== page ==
The Internal Revenue Service urges taxpayers to double check their returns for often-overlooked tax benefits and then file their returns electronically or paper. Taxpayers who purchase their own software can also choose e-file, and most paid tax preparers are now required to file their clients’ returns electronically. Free File, either the brand-name software, offered by the tax agency’s commercial partners to individuals and families with incomes of $58,000 or less.
Although Oct. 15 is the last day for most people, some still have more time, including members of the military and others serving in Afghanistan or other combat zone localities who typically have until at least 180 days after they leave the combat zone to both file returns and pay any taxes due.
Before filing, the IRS encourages taxpayers to take a moment to see if they qualify for these and other often-overlooked credits and deductions:
- Benefits for low-and moderate-income workers and families, especially the Earned Income Tax Credit. The special EITC Assistant can help taxpayers see if they’re eligible.
- Savers credit, claimed on Form 8880, for low-and moderate-income workers who contributed to a retirement plan, such as an IRA or 401(k).
- American Opportunity Tax Credit, claimed on Form 8863, and other education tax benefits for parents and college students.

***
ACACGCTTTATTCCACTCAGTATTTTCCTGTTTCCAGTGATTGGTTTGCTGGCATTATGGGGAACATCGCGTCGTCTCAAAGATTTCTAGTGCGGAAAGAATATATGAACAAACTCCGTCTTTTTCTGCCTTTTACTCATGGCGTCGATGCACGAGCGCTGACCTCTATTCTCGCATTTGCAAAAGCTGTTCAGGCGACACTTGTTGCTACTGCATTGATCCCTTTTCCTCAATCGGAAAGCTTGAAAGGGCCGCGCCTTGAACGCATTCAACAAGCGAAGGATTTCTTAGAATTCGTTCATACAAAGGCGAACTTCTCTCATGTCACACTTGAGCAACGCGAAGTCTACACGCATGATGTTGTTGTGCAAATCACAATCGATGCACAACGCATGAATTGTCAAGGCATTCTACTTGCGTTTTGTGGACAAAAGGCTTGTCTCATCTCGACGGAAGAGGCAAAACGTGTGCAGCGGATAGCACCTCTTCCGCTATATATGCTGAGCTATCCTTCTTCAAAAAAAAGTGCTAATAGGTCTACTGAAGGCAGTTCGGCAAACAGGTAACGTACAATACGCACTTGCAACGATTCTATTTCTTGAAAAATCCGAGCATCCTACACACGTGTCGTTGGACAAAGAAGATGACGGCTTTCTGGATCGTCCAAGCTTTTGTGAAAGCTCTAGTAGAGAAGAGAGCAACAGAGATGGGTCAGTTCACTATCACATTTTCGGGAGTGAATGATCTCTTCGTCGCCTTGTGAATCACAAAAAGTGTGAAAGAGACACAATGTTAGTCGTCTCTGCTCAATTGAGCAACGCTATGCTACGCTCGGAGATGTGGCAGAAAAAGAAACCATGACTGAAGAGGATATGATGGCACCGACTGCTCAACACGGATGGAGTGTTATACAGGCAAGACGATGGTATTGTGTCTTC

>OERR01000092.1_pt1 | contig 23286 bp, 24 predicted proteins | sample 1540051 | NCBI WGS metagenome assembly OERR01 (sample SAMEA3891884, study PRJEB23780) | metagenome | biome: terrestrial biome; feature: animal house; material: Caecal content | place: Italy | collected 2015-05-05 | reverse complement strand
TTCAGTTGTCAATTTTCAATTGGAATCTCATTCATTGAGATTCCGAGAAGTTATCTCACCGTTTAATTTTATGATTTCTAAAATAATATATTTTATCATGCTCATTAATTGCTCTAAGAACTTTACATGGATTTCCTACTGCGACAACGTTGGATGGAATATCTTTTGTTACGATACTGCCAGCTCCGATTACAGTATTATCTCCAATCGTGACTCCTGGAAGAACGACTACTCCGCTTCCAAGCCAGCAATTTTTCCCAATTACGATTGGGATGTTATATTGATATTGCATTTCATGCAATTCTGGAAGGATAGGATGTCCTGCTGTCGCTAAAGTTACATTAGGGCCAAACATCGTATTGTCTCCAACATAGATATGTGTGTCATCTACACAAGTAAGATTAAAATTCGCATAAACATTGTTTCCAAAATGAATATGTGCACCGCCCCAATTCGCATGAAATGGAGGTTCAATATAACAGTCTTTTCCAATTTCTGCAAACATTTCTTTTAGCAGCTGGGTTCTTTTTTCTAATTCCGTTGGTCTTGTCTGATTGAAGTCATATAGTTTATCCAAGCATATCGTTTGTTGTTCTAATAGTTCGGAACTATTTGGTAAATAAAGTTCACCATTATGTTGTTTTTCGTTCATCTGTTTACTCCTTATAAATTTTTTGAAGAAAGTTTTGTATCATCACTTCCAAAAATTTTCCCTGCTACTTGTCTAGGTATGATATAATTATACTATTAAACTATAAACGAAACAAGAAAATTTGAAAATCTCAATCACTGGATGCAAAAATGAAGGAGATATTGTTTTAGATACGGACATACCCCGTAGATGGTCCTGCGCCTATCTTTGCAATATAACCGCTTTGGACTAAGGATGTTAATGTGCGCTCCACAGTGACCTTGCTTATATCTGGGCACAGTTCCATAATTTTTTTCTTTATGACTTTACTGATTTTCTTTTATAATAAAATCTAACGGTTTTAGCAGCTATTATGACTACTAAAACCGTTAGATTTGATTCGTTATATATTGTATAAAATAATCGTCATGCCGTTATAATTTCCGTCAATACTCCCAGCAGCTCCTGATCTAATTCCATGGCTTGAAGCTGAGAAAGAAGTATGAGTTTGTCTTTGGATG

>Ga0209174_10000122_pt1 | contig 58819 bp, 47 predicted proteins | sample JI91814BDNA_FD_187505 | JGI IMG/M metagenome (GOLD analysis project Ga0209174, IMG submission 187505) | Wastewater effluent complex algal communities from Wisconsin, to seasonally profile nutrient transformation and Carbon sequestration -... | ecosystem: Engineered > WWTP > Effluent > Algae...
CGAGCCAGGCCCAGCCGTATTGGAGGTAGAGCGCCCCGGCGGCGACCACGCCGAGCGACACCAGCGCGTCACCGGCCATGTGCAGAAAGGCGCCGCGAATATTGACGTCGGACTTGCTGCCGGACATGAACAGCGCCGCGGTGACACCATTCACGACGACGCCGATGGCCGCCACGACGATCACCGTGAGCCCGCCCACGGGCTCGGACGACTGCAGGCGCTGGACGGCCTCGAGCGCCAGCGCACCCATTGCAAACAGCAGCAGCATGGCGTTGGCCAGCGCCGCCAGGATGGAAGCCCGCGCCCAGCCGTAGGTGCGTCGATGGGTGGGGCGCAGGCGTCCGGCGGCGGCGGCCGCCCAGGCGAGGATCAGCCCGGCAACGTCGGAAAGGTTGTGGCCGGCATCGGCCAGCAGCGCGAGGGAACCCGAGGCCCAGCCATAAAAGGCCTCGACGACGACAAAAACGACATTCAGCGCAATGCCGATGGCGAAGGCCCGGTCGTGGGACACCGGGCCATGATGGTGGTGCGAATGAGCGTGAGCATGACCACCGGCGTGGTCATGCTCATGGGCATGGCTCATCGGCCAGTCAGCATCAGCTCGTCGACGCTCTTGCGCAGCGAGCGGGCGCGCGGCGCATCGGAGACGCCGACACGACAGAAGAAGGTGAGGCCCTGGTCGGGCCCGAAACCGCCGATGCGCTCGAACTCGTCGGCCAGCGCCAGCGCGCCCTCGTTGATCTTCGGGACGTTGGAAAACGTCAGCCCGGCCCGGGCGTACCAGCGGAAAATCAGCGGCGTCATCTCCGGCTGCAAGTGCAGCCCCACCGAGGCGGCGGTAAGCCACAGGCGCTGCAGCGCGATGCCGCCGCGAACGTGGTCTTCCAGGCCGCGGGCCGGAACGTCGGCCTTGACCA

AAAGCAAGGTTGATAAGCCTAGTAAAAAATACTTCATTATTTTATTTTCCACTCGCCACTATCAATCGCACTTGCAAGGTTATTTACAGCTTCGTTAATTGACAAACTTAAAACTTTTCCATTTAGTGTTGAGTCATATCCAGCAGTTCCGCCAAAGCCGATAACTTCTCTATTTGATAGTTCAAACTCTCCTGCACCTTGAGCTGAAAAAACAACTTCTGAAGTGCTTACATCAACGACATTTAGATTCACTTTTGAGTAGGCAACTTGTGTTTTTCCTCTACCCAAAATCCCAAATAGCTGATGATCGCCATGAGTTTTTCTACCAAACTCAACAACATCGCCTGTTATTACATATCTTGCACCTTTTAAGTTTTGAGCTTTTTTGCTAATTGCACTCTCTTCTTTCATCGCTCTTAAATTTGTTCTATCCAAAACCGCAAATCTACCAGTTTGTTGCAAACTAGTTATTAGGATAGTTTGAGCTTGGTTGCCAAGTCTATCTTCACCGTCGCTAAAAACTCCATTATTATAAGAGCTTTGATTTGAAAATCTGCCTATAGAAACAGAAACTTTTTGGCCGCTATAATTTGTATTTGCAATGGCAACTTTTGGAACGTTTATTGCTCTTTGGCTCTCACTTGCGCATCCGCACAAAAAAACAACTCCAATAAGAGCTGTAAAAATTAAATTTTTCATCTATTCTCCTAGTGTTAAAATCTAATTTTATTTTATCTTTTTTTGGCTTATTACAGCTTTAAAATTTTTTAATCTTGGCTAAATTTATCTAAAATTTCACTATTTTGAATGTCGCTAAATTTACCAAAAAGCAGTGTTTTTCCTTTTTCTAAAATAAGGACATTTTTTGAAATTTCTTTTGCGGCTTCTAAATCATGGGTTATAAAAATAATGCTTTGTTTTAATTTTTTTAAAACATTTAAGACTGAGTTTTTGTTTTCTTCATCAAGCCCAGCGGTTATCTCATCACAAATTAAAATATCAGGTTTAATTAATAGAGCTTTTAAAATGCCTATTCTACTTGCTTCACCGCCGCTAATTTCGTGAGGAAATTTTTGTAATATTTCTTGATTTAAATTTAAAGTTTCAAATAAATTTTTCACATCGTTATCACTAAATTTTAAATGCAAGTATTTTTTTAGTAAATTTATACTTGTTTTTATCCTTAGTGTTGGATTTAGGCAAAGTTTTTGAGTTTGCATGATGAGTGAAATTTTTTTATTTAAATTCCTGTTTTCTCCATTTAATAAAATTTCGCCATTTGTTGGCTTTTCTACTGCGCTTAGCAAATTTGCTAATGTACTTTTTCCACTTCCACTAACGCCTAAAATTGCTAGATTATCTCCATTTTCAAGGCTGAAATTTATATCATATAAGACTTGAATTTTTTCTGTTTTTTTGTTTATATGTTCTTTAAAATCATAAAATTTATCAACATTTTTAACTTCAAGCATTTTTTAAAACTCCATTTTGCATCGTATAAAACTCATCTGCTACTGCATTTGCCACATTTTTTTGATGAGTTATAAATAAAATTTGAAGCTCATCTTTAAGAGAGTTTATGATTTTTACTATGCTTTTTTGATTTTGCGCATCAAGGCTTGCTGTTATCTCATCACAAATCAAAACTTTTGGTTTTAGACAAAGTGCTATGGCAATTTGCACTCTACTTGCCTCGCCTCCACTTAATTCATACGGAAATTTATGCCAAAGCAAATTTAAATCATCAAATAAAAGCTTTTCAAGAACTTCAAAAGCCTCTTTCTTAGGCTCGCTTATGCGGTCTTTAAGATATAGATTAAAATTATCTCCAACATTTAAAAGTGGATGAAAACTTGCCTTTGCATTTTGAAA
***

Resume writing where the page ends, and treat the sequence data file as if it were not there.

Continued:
- Same-sex couples, legally married in jurisdictions that recognize their marriages, are now treated as married, regardless of where they live.
Anyone expecting a refund can get it sooner by choosing direct deposit. Taxpayers can choose to have their refunds deposited into as many as three accounts. See Form 8888 for details.
The new IRS Direct Pay system now offers taxpayers the fastest and easiest way to pay what they owe. Available through the Pay Your Tax Bill icon on IRS.gov, this free online system allows individuals to securely pay their tax bills or make quarterly estimated tax payments directly from checking or savings accounts without any fees or pre-registration. Other e-pay options include the Electronic Federal Tax Payment System (EFTPS) electronic funds withdrawal and credit or debit cards. Those who choose to pay by check or money order should make the payment out to the “United States Treasury.”
Taxpayers with extensions should file their returns by Oct. 15, even if they can’t pay the full amount due to avoid the late-filing penalty, normally five percent per month. Interest, currently at the rate of 3 percent per year compounded daily, and late-payment penalties, normally 0.5 percent per month, will continue to accrue.
Taxpayers can also request a payment agreement by filing Form 9465. This form can be downloaded from IRS.gov and mailed along with a tax return, bill or notice.
For additional information or assistance please contact our office at (239) 261-8337.